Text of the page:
CS career megathread / AMA

FuzzyDunlop
Posts: 23
Joined: Tue Apr 03, 2018 3:26 pm

Re: CS career megathread / AMA

Post by FuzzyDunlop » Fri May 04, 2018 8:19 pm

coffee_spoons wrote:
Thu May 03, 2018 2:53 pm
FuzzyDunlop wrote:
Wed May 02, 2018 12:39 pm

You know how in law school, the law students feared or hated the curve? Oh, you're going to be so thankful it's there in computer science to save you. It'll be a good experience for you, where unlike in law school you're mostly competing against Americans, in CS you get to take math classes with students from China, Korea, Singapore, Japan, Russia and India. Have fun with your math 300 linear algebra class with the students from China who will cruise through it and your data structures class with people who have been programming since high school. Wang Lei and Zhang Jun in your math classes are going to make that law school gunner you thought was smart, look like a joke.
https://blog.codinghorror.com/why-cant- ... s-program/
I have no doubt you're right about this, but if you can't compete with these people in a CS classroom, how the fuck are you supposed to compete with them for jobs after spending 4 months learning to code from scratch?
Because the good bootcamps train you to code languages for web dev and how to pass tech whiteboard interviews. Essentially, your goal is to get a job as a web developer. Learning Ruby for 16 hours a day around other people with the same goals, for 4 months straight, and learning to develop an app from scratch while having them answer your questions helps achieve this.

Their goal is not to get you into a Master's program, for you to feel comfortable 7 years from now as you do research in your PhD program, or for you to have a university level graduate hold of physics or 4th year mathematics. You're not going to struggle for months to get a curved D- in Quantum Computation while also trying to fulfill a college foreign language and arts elective you have no interest in.

People who go aren't undecided as to whether they want to be a web developer, design games at Microsoft XBox, run a physics engine for Blizzard, work on AI, switch into robotics, write software for cars, or learn low-level program for assembly and CPU architecture.

Most of these bootcamps, their goal is to make you a full stack web developer, and hopefully from work on your part, competent enough to pass a web developer interview.

So no, you can't compete against the above mentioned people if your immediate goals fall outside of this. But a lot of those above mentioned people, even the ones out of PhD programs, may also fail a web developer interview (whereas a dropout can pass) because they didn't focus enough on full stack web development or never did it in school.

Guest wrote:
Fri May 04, 2018 12:03 pm
Interesting discussion going on!

FuzzyDunlop, you mentioned "reputable". What criteria do you use? Other than some obviously terrible no-name ones, there seems to be a general cluster of decent bootcamps (Flatiron/Fullstack/Hackbright/Galvanize/General Assembly etc. etc.). And then there's HackReactor and App Academy, which everybody seems to consider the best of the best. They also seem to boast higher salaries.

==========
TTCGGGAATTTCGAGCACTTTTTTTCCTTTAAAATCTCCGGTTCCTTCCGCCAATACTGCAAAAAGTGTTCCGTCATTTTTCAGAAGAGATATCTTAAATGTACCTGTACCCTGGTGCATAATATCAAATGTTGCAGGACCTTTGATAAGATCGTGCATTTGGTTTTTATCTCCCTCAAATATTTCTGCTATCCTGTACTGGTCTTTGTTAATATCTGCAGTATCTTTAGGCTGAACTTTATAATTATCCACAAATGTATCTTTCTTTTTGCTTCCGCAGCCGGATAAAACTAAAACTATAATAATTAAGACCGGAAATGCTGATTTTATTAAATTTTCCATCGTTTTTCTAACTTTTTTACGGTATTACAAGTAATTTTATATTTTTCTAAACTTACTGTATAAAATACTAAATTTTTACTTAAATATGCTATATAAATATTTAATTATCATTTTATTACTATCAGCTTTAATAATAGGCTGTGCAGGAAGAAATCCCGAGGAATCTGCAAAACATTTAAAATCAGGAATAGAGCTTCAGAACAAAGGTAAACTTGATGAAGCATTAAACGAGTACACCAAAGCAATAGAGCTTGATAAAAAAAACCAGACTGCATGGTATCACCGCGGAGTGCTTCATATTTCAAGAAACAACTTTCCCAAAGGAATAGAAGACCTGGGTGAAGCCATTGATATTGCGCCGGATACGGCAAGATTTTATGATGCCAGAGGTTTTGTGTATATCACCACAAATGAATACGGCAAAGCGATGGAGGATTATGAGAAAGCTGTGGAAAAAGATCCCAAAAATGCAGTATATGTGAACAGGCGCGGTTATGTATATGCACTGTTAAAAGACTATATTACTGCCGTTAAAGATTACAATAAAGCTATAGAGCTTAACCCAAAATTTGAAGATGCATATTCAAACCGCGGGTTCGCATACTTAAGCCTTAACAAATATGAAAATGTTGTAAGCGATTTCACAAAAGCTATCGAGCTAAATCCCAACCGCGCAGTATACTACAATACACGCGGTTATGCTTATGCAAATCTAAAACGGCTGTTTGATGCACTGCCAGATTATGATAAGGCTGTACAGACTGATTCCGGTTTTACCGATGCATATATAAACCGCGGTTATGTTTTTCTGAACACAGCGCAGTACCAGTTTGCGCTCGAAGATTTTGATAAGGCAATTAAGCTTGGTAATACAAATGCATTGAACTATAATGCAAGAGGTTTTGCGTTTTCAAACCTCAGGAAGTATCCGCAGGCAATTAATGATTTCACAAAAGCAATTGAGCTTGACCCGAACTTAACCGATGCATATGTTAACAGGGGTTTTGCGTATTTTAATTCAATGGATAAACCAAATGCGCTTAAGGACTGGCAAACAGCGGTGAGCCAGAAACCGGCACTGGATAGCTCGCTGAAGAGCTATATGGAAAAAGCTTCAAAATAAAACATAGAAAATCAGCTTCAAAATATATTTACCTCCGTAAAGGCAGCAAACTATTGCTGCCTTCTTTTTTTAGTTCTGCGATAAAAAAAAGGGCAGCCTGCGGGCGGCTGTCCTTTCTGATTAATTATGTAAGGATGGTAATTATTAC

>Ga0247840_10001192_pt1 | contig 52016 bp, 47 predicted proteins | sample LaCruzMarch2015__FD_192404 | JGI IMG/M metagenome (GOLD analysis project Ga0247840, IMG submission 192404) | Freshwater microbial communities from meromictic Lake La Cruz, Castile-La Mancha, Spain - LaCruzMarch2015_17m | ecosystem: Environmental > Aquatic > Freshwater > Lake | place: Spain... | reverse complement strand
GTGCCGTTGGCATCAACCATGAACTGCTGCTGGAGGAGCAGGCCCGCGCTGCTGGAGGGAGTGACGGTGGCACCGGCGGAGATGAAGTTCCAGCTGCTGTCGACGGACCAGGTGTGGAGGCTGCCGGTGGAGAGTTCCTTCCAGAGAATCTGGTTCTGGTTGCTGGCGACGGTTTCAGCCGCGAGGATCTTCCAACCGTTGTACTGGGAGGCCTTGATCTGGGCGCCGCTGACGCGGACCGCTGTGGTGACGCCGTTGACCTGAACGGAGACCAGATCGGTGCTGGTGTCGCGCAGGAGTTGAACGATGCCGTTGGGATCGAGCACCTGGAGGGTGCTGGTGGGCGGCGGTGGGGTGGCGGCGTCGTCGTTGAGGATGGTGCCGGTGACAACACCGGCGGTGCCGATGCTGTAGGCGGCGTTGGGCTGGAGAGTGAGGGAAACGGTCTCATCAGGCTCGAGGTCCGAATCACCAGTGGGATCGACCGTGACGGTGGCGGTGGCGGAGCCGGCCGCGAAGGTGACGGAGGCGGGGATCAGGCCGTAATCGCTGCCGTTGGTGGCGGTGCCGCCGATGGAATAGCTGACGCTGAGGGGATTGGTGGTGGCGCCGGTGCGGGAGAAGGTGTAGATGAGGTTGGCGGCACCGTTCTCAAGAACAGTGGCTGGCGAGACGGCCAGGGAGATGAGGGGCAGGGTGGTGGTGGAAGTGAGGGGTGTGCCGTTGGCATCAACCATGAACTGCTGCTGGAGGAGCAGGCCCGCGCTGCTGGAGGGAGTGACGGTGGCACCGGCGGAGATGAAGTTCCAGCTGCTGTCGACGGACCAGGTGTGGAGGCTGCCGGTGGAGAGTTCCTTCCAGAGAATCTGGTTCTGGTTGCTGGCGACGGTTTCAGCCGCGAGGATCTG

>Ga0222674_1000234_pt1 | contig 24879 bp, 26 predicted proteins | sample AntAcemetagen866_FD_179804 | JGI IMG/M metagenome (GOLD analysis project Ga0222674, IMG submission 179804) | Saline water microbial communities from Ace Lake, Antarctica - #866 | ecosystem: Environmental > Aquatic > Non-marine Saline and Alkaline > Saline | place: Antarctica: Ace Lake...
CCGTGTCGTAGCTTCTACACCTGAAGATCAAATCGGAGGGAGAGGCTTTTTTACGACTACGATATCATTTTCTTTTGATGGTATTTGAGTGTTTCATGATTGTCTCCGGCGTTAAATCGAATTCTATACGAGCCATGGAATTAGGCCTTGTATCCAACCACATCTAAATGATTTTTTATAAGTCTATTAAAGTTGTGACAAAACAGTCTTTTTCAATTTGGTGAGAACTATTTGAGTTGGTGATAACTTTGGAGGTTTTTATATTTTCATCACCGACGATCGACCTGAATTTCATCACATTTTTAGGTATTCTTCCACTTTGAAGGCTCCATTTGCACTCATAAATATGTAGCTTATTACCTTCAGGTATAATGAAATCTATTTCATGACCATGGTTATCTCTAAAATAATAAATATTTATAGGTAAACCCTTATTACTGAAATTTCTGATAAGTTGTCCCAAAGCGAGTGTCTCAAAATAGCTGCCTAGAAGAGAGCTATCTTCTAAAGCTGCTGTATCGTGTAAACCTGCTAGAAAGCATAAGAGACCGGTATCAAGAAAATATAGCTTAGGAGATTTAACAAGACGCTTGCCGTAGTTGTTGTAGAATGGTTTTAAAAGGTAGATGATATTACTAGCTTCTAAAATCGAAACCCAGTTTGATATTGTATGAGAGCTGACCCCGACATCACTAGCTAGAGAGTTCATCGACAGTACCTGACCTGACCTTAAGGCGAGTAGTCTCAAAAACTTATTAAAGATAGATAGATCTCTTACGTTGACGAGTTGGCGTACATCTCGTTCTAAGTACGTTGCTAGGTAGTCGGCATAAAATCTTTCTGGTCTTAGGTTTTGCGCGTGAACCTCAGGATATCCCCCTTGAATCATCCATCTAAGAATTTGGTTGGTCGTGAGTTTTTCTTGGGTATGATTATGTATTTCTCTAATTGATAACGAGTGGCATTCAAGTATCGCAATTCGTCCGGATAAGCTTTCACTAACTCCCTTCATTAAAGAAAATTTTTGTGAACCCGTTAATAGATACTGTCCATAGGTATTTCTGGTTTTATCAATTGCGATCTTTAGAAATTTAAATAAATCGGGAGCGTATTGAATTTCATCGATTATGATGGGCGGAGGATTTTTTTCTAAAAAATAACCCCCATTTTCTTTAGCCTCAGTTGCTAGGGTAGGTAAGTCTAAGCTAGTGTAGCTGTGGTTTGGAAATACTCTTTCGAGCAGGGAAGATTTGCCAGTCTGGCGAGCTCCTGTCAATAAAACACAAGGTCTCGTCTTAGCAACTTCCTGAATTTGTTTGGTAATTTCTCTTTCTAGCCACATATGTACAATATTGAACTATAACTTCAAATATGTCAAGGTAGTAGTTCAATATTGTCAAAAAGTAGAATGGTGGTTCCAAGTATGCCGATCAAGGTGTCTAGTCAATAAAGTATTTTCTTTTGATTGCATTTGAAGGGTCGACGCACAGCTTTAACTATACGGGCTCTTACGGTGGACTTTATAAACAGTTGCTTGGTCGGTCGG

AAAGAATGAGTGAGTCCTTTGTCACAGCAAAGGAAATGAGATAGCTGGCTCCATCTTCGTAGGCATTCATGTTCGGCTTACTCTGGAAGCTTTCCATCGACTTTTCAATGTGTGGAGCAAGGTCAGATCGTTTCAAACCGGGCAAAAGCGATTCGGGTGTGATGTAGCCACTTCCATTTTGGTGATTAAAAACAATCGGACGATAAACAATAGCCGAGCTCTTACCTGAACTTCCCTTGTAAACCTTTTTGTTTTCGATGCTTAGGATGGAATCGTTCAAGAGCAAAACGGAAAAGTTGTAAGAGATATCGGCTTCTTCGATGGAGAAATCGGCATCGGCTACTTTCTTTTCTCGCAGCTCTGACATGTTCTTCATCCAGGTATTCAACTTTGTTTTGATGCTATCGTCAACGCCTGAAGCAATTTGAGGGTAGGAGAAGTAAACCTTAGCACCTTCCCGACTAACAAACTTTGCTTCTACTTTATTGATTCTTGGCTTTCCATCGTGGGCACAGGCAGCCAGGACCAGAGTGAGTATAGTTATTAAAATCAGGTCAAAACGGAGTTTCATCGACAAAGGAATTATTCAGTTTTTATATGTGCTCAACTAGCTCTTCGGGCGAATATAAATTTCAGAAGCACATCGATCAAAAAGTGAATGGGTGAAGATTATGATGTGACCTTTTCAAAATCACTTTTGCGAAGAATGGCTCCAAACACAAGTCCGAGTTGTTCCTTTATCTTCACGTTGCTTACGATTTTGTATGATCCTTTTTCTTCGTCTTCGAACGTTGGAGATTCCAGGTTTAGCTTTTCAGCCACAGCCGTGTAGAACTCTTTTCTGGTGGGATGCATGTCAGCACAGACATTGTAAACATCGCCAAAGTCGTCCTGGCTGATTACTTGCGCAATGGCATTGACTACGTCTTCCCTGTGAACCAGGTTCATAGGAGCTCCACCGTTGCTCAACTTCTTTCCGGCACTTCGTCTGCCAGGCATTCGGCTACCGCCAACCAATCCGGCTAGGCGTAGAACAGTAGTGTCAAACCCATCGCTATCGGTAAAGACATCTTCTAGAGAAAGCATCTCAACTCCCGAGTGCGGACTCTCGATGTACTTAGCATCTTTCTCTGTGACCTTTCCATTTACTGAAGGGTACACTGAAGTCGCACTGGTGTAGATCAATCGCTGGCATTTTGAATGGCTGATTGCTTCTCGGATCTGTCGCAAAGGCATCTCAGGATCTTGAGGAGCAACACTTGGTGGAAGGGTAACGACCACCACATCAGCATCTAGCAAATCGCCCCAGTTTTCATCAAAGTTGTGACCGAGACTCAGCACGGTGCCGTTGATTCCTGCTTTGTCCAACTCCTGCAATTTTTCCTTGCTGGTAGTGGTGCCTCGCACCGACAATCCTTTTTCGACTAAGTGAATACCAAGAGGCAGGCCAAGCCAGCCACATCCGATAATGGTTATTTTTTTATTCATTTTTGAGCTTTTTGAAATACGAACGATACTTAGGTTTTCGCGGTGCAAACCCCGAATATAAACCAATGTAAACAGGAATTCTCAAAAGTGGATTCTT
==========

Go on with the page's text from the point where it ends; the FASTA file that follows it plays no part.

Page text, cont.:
I ask because I got into the Galvanize bootcamp and I'm trying to decide whether to go, or to hold out for HackReactor/App Academy? Are those two really going to give you that much more preparation?
This whole "terrible no-name" thing I keep seeing here -- it's a very annoying typical attorney attitude. You guys do realize that prior to being well-known and financially successful, a lot of these bootcamps were "no-name" right? That they were just these "no-name" startups you guys keep looking down on that just grew rapidly into success? And the same goes for every other single significant software company you guys probably want to work for? FYI, saying stupid shit like that is going to irk a lot of people in industry. You may think working at a 200 year-old slow moving law firm with a skechy history is "status" compared to a "no-name" startup, but to a lot of people, especially outside of law, you just sound lame.

To answer your question, I base "reputable" on bootcamp reviews and how many software developers they trained into jobs. Whether their Founders/Instructors seem reputable (did they have careers at software companies I recognize or were full stack developers at startups themselves).

Whether their students leave positive and happy reviews. Or are the reviews suspicious, like they barely gave any guidance on how to program after admitting students, do the instructors answer questions or was it 99% "just Google it." Also, their general philosophy, for instance the bootcamp I mentioned that doesn't charge an upfront fee but you pay after you've landed your job.

Regardless, this isn't law school. No one is going to start a blog crying about and ranking all the bootcamps in a huge list. All the materials they give you at bootcamp (and in a college programming class) is available online for free. There are excellent free online tutorials on Python, PHP, Ruby and Java that software engineers use at work that you have complete access to.